Cover: Interfacing Force-on-Force and Communications Models

Interfacing Force-on-Force and Communications Models


Published Nov 8, 2017

by Bradley Wilson

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Research Questions

  1. What kind of interface can be developed in order to give the Army an additional capability that complements existing modeling and simulation capabilities?
  2. How can MANA's capability be enhanced to meet experimentation needs of the Army?

This report documents an interface between an agent-based force-on-force simulation and a network simulation for the U.S. Army's Cyber Center of Excellence, Capabilities Development and Integration Directorate, Cyber Battle Lab. One of the critical functions executed by the Battle Lab is to provide modeling and simulation (M&S) support to validate current and future command, control, communication, and network–related concepts, technologies, and architectures. This interface was designed to give the Army an additional capability — complementing existing M&S capabilities — to study the operational impact of current and future tactical networks. It also provides a quick-turn analysis capability to support experimentation and exercises facilitated by the Experimentation Division.

This report successfully interfaced the two simulation tools, an agent-based force-on-force simulation called the Map Aware Non-Uniform Automata (MANA) and a high-resolution communication simulation called the Joint Network Emulator (JNE).

MANA's abstract, agent-based design minimizes the cost of developing scenarios by lowering fidelity. It enables a wide range of operational outcomes with minimal input from the modeler. When interfaced to JNE, the pair create a powerful exploratory tool. This type of modeling has a broad range of applications, depending on the research questions.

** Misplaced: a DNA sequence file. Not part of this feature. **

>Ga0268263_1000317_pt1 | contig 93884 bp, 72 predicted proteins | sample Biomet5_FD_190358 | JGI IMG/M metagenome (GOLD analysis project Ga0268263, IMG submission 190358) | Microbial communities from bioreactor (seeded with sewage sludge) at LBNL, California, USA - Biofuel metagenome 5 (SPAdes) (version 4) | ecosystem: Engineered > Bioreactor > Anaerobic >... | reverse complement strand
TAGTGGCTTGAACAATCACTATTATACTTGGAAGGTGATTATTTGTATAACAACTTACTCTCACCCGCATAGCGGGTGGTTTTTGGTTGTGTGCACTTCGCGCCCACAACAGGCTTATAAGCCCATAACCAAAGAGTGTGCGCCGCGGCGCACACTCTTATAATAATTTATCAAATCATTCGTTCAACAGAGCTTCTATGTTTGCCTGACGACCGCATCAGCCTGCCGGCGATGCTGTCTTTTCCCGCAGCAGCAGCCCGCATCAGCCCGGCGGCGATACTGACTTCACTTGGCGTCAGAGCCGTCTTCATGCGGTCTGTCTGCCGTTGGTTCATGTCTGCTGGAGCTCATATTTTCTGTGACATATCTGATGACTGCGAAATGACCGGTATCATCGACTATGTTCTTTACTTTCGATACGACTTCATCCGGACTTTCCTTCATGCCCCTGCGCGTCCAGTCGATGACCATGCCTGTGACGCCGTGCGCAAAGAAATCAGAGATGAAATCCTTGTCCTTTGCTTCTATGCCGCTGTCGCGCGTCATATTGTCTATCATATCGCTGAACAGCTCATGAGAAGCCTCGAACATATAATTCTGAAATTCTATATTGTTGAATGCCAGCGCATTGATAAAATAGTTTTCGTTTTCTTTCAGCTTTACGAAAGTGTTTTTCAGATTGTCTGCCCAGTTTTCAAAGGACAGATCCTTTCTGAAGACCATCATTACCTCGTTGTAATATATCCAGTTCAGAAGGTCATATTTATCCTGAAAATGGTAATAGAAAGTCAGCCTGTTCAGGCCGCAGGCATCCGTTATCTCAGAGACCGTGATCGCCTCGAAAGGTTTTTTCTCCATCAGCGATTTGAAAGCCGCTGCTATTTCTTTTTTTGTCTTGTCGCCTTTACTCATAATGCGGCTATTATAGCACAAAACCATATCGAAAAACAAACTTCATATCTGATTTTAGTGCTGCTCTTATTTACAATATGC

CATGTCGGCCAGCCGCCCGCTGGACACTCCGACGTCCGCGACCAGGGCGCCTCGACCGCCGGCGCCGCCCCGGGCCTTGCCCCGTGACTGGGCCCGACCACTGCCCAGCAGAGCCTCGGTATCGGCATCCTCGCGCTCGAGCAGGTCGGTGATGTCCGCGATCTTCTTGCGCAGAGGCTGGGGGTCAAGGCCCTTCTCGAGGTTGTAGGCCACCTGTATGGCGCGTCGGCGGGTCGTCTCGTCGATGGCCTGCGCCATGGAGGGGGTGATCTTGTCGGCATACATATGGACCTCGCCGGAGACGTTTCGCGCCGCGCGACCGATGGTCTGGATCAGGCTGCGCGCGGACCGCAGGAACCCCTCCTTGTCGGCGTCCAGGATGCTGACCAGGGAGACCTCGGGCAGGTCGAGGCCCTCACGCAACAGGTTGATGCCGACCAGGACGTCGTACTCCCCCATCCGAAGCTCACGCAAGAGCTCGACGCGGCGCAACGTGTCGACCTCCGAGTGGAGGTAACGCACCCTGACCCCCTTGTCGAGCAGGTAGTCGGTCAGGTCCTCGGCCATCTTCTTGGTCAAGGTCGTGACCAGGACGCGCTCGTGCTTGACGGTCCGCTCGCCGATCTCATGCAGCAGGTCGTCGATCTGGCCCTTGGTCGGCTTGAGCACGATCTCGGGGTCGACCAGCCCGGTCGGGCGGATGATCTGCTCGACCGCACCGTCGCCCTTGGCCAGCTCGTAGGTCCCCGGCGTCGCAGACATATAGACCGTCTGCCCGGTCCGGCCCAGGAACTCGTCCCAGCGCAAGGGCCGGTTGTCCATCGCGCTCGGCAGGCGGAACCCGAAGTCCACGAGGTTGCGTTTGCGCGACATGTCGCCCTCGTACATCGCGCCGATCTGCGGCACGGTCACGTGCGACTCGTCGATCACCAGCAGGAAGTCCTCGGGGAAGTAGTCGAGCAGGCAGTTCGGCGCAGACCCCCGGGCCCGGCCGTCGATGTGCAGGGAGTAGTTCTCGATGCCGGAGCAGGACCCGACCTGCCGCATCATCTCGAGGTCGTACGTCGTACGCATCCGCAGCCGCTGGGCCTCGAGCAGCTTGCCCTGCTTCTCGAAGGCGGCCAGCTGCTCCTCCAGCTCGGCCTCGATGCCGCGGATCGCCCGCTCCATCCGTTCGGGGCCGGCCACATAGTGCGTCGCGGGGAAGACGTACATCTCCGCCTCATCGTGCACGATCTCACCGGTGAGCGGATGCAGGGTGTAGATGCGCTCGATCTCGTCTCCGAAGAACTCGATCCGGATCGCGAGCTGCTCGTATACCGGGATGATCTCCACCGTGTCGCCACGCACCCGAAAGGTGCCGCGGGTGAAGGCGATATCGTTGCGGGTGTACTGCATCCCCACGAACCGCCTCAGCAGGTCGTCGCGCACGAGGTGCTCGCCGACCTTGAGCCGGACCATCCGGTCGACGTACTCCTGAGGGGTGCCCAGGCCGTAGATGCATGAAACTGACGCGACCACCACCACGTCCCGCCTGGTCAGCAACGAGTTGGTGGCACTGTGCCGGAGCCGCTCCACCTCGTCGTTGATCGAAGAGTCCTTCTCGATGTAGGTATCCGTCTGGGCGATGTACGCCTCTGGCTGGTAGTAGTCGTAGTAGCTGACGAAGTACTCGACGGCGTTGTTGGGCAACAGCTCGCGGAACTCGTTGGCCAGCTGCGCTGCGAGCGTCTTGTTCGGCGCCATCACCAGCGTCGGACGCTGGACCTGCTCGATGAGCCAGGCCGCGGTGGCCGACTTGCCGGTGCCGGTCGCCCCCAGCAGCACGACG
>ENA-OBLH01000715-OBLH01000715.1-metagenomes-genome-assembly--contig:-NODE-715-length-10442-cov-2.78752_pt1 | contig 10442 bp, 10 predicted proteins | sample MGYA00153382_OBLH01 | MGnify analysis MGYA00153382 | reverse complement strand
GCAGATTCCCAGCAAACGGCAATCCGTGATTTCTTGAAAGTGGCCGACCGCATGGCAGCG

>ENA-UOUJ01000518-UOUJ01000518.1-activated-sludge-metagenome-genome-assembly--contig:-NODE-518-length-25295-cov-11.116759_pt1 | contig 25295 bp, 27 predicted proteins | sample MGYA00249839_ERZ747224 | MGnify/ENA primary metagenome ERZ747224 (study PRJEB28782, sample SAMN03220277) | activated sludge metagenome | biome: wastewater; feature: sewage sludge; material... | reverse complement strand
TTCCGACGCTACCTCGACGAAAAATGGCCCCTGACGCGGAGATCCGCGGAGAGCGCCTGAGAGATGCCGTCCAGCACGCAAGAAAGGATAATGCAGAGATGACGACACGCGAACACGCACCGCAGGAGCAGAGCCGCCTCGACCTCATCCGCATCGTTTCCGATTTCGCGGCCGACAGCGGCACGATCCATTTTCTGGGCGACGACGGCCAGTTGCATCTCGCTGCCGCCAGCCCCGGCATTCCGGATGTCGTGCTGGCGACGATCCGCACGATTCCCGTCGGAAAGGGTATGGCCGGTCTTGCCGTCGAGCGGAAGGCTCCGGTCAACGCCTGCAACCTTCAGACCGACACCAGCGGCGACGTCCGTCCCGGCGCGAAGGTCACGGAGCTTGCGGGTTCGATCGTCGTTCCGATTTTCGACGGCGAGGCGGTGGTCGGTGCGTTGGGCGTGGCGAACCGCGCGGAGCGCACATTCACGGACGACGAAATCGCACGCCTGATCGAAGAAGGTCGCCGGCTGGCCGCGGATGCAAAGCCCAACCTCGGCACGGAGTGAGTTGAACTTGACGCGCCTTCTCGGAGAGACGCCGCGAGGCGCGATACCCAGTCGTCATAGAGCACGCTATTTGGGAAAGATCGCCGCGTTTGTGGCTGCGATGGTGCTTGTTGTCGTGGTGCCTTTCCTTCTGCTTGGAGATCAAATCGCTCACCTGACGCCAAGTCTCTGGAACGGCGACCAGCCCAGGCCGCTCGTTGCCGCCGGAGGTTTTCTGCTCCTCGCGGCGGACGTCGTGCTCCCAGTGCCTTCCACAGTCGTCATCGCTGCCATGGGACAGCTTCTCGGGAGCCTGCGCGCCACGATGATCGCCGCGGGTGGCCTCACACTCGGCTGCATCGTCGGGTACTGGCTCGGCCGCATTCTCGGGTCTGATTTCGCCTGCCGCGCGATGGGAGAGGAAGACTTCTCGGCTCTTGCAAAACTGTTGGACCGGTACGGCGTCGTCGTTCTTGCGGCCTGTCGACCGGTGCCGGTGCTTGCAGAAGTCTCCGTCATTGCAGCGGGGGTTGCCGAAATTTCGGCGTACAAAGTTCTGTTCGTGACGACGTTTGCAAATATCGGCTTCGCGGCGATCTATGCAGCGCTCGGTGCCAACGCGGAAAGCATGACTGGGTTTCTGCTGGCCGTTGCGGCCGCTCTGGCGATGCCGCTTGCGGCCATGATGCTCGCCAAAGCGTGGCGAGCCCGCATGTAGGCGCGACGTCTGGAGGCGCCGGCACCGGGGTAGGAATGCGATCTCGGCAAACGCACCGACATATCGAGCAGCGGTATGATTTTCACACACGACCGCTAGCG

The Army should use this capability to explore operational impact of the network questions but also continue to expand its toolkit for M&S to support analysis by exploring other agent-based and network simulation tools.

Key Findings

Five Different Test Scenarios Explored Simulation Performance Times

  • In the performance scenario, the interface did not experience any anomalies and is thus deemed reasonably robust to errors during high-intensity runs.
  • The verification scenario indicates that 100 percent of the messages received in JNE were received in MANA, highlighting that not all messages sent from MANA appeared to arrive in JNE for injection into the network.
  • The study delivered a capability to the Army that can be used to study the performance of the network under a wide variety of conditions and within a framework that is easier and less labor intensive to setup.


  • Use the interface to support an operational impact analysis.
  • Explore alternatives to MANA.
  • Explore porting MANA (or similar agent-based models) to other types of network models, such as the Navy Research Lab effort Extendable Mobile Ad-Hoc Network Emulator (EMANE) or NS-3.
  • Revisit Regulation 5-11 and consider how validation can be achieved for different classes of M&S tools, such as agent-based.

Research conducted by

This research was sponsored by U.S. Army Training and Doctrine Command, Cyber Center of Excellence, Capability Development Integration Directorate, Cyber Battle Lab, and conducted within the Forces and Logistics Program within the RAND Arroyo Center.

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